First, some quick background on the change, in case you are not up to speed. For several years, Disney has issued "Guest Assistance Cards" (or "GACs") to guests with disabilities. Holders of these cards, and their parties, were granted expedited (in many cases, immediate) boarding access on Disney's rides and attractions. The GAC policy was obviously very popular and, accordingly, was abused by some. Over the last several months, the media reported instances of wealthy guests hiring disabled people as tour guides at Disney parks, thus allowing the entire group immediate boarding privileges. Recognizing that abuse was, "unfortunately, widespread and growing at an alarming rate," Disney has now unveiled a new policy, set to take effect this week (October 9), that eliminates GACs and expedited boarding privileges and replaces them with new "Disability Access Service" ("DAS") cards.
Under the new DAS policy (a more detailed discussion of which can be found here), expedited boarding privileges are no longer routinely granted. Instead the DAS policy requires card holders to obtain a boarding time, based on the current length of the line, for the card holder and his / her party. Boarding times are only granted for one attraction at a time, i.e. a DAS card holder cannot "stack" boarding times to allow access to a series of attractions consecutively while only, in effect, waiting the length of the line for the first one. Only after the first boarding time has elapsed, can a DAS card holder obtain a time for a second attraction.
This is how the new policy is being reported in the media. And it is this presentation of the policy that seems to have resulted in criticism and outrage from some in the disabled community who complain that the new policy does not address the needs of those guests who not only cannot wait in line, but those guests who simply cannot wait at all. A recent Orlando Sentinel report sums up the concern:
"Some parents say waiting for an extended period of time, even if they don't have to stand in a crowded queue, is not practical for their children. Some cannot mentally process why they can't ride immediately. Others must be on rigid schedules for food, medicine or even bathroom breaks. Some can be in the parks for only two or three hours before their child becomes exhausted or has a meltdown."
But does the new policy really make it impossible for children (or anyone else) with particular disabilities that make waiting impossible or unduly burdensome to visit Disney's parks? No. In fact, there is one critical portion of the DAS policy that has gone almost totally unmentioned in the recent reports. It's this, from Disney's official blog:
"Q. What will Disney Parks do if a Guest is concerned the DAS Card doesn’t meet their needs?
A. Disney Parks have long recognized and accommodated guests with varying needs and will continue to work individually with guests with disabilities to provide assistance that is responsive to their unique circumstances. Guests should visit Guest Relations to discuss their individual needs."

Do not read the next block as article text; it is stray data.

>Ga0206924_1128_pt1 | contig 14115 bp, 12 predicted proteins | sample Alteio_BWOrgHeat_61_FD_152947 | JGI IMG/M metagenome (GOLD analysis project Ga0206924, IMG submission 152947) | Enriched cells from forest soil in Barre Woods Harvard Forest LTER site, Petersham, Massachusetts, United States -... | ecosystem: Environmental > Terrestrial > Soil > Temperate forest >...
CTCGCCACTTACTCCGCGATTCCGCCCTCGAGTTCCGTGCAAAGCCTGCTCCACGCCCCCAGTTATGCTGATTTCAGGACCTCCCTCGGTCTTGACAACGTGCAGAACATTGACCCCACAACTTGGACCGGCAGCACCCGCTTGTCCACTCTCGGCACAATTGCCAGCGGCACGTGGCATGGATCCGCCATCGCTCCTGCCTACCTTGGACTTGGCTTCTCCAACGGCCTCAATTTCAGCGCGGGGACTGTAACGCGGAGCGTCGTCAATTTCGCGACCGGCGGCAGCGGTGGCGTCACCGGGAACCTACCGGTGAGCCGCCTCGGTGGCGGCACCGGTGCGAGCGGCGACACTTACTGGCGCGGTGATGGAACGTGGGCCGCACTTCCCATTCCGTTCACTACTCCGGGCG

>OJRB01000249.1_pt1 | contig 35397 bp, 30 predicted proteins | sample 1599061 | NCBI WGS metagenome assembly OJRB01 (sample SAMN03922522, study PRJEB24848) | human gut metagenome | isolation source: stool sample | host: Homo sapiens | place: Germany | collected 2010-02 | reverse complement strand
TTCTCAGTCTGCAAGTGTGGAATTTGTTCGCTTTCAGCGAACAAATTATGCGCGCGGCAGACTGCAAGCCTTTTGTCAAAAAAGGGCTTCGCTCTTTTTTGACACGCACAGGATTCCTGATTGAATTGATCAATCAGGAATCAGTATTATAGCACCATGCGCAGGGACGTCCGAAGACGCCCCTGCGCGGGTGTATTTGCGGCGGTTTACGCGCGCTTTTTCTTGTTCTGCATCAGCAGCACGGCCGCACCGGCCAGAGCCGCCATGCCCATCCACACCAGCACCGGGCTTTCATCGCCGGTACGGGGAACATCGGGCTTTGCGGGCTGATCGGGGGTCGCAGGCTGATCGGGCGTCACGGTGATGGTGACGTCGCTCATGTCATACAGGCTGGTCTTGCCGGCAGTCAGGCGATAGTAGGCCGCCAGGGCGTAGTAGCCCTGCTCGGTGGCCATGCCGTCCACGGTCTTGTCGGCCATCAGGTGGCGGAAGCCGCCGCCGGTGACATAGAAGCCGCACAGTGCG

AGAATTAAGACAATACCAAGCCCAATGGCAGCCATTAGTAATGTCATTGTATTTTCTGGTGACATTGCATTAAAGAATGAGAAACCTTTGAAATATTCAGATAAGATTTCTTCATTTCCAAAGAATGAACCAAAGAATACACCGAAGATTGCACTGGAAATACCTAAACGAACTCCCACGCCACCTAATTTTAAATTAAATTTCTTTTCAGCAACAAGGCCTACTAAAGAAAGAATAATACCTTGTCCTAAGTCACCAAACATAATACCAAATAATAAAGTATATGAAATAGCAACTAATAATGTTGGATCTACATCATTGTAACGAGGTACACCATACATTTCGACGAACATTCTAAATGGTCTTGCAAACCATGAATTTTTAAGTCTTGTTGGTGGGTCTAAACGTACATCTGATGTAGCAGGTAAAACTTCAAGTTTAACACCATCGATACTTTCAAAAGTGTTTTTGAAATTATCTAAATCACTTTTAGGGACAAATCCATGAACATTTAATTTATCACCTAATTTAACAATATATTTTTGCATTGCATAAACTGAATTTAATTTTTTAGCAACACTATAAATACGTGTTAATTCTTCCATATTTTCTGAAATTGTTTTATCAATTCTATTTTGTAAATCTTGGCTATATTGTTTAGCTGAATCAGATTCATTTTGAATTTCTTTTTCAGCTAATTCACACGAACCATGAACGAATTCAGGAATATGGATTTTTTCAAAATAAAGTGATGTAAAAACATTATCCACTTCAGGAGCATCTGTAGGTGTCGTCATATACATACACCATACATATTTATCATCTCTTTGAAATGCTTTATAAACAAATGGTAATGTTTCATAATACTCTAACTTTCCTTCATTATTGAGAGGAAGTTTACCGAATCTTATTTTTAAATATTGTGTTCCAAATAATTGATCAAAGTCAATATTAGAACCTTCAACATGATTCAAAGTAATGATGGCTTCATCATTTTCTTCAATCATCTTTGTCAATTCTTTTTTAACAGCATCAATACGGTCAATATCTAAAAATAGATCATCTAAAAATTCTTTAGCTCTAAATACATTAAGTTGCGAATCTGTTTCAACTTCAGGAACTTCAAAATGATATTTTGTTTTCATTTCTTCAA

This is an important, indeed vital, component of the DAS policy and no one seems to have noticed it. Why is it so important? Because, it provides exactly the flexibility that is demanded under the Americans With Disabilties Act and, perhaps (as a practical matter) more importantly, by Disney's disabled guests.
Title III of the ADA requires public accommodations, such as Disney's parks, to provide to disabled guests, with only limited exceptions, the same opportunity for "full and equal enjoyment of the goods, services, facilities, privileges, advantages, or accommodations" offered to the general public visiting its facilities. 42 U.S.C. 12182(a). It's a legal requirement echoed by some, including some in the disabled community, who have argued that the new policy is fine because it gives "equal access" not better or easier access. To such people, requiring disabled guests to wait the length of the line to board an attraction does nothing more than provide the same service that other guests to the park receive. Nothing less, nothing more.
But what about those guests who have disabilities that prevent them from waiting at all? Those guests who must have their days strictly scheduled, or who can become easily overwhelmed by the constant stimuli of the theme park environment? Is it any answer to say to those guests that Disney only has to give them the exact same experience it gives to everyone else regardless of individual circumstances. No. That's not an answer (at least, it's not a legally correct answer). The ADA requires more flexibility than that, and in particular requires that public accommodations:
"make reasonable modifications in policies, practices, or procedures, when such modifications are necessary to afford such goods, services, facilities, privileges, advantages, or accommodations to individuals with disabilities, unless the entity can demonstrate that making such modifications would fundamentally alter the nature of such goods, services, facilities, privileges, advantages, or accommodations."